Response to: On Drug War Violence Along Texas Border…. via Huffington Post

I wish that the people who write these stories would consider the statement from many years ago from Senator Daniel Patrick Moynihan:

“Everyone is entitled to his own opinion, but not to his own facts.”

It is also interesting that the clamor for MORE SPENDING on border security, regardless of the facts that show constant increases in border security spending since 2004 and a steady decrease in violent incidents on the US side of the border, come from the same right-wing citizens and politicians who berate the democratic administration for government spending…

And, even the “facts” provided on the violence in Juarez seem disconnected from reality:

“Juarez has seen well over 2,000 people killed each year in the drug war, he said. In 2009, that figure peaked at 2,754 murders, according to El Diario, the city’s major newspaper. The number of murders in Juarez fell to 2,086 last year, a 24 percent drop.”

Apparently the 3,622 people killed in Juarez in 2010 (by far the most violent year ever in the border city since the Mexican Revolution) don’t count. And the story repeats the old “50,000″ number for those killed in Mexican violence. And not a shred of evidence is provided on any people killed on the US side of the border. But, if you would really like to escape reality (without taking drugs), take a look at the readers’ comments on this story… molly

Cracking the Mexican Cartels—NYTimes op-ed

Does anyone believe this?  What about the YEARS of testimony from victims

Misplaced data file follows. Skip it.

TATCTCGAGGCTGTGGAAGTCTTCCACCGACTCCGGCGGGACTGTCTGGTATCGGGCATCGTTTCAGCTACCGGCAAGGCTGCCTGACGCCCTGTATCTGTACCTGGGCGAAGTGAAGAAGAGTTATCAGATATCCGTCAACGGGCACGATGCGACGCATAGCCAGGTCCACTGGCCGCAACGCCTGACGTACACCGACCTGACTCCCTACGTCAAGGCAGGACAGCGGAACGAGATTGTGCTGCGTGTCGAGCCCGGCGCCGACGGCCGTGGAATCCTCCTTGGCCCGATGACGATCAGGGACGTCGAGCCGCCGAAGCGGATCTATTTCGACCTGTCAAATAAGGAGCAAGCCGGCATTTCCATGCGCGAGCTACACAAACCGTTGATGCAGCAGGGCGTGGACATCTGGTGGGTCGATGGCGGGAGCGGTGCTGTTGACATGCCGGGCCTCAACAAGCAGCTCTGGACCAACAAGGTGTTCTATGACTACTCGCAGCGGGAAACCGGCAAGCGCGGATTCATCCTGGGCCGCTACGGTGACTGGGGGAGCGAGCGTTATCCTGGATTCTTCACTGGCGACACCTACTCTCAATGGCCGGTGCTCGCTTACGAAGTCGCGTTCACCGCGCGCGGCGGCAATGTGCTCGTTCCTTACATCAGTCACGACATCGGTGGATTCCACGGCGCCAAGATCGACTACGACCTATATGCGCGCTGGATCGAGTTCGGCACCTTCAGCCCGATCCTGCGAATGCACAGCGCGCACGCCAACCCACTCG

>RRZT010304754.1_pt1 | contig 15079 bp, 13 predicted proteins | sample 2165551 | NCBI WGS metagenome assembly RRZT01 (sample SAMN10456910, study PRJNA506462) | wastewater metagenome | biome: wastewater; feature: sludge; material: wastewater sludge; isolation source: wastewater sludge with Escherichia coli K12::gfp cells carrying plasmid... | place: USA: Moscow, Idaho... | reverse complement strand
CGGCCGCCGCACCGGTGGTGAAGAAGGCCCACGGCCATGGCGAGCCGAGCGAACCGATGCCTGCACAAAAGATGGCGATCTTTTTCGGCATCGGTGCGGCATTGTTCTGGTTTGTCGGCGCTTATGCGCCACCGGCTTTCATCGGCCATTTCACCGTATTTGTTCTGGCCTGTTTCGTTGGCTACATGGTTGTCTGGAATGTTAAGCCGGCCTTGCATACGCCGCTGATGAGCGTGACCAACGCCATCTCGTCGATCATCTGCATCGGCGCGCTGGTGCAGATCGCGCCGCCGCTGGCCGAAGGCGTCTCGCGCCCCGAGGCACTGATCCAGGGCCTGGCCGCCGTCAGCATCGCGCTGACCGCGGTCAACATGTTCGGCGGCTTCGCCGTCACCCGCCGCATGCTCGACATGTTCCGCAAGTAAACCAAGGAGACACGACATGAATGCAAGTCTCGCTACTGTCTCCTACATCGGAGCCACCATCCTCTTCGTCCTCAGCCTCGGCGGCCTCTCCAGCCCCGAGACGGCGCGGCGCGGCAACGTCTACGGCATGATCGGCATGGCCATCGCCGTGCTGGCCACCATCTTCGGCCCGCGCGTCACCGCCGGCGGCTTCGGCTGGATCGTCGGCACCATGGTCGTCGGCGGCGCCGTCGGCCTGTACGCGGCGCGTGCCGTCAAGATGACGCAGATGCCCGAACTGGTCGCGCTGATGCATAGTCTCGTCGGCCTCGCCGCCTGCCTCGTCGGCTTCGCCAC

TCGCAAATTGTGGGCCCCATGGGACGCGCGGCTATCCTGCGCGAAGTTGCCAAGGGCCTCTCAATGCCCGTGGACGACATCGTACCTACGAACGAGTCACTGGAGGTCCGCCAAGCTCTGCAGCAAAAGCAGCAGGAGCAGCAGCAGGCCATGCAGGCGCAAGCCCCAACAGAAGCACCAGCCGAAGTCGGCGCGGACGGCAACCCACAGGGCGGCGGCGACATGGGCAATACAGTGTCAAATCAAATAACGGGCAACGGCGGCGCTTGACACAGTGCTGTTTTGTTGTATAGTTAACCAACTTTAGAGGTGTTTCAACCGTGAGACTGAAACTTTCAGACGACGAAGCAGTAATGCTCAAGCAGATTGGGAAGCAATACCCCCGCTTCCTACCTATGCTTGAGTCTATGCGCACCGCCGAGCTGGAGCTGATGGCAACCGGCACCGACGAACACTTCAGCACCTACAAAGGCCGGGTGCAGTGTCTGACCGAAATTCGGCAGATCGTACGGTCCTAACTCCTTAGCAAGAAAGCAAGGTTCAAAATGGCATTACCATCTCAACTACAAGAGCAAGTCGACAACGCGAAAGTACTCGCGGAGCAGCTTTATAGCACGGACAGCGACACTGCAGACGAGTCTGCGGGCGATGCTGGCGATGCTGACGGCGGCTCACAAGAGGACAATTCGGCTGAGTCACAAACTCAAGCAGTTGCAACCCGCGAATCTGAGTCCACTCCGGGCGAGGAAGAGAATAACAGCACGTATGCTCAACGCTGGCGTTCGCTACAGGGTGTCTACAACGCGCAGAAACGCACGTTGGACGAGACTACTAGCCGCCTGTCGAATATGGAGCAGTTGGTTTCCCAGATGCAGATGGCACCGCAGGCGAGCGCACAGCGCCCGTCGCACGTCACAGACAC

of violence and extortion in Ciudad Juarez, that the Federal Police are the
perpetrators? What evidence is there that this “top-down” strategy of
killing or arresting “king-pins” has done anything to decrease the supply
of drugs flowing out of Mexico or raising the prices of drugs in the US?

“To do that, he would need forces capable of patrolling urban areas,
collecting intelligence, and gathering the evidence necessary to prosecute
drug traffickers — functions that only professionalized law enforcement
agencies could carry out. To win this war, Calderón needed cops he could
rely on.”

I would propose that the evidence indicates that the military and police
forces patrolling urban areas are guilty of hunting down street level drug
sellers and killing them, and of extorting businesses, kidnapping people
and all manner of other crimes. And that the violent effects of this
so-called successful strategy is causing the violence to spread to areas of
Mexico far beyond the border. It will be interesting to see if the longer
version of this article to be published in Foreign Affairs presents any
evidence of these claims…  molly

 

In Mexico, Biden shoots down talk of drug legalization… via McClatchy

It is interesting how these political leaders never seem to speak of the
growth of DOMESTIC drug consumption in their countries. Much of the
violence that erupted in Mexico and esp. in Juarez beginning in 2008, can
be attributed to domestic retail drug sales–neighborhood tienditas selling
cocaine, heroin and meth to street users in the city. Juarez is estimated
to have 100,000-200,000 addicts and virtually every street corner and
barrio and colonia and prison are markets to be controlled by local gangs.
That kind of competition produces a lot of violence. molly
Yet some regional leaders — Mexican President Felipe Calderon prominent
among them — voice deepening frustration at high U.S. drug demand, flows of
drug profits and weapons southward, and the seeming contradiction between
American pressure for harsh suppression measures in Latin America while, in
the United States, a growing number of states permit medical marijuana

McClatchy

By Tim Johnson

In Mexico, Biden shoots down talk of drug legalization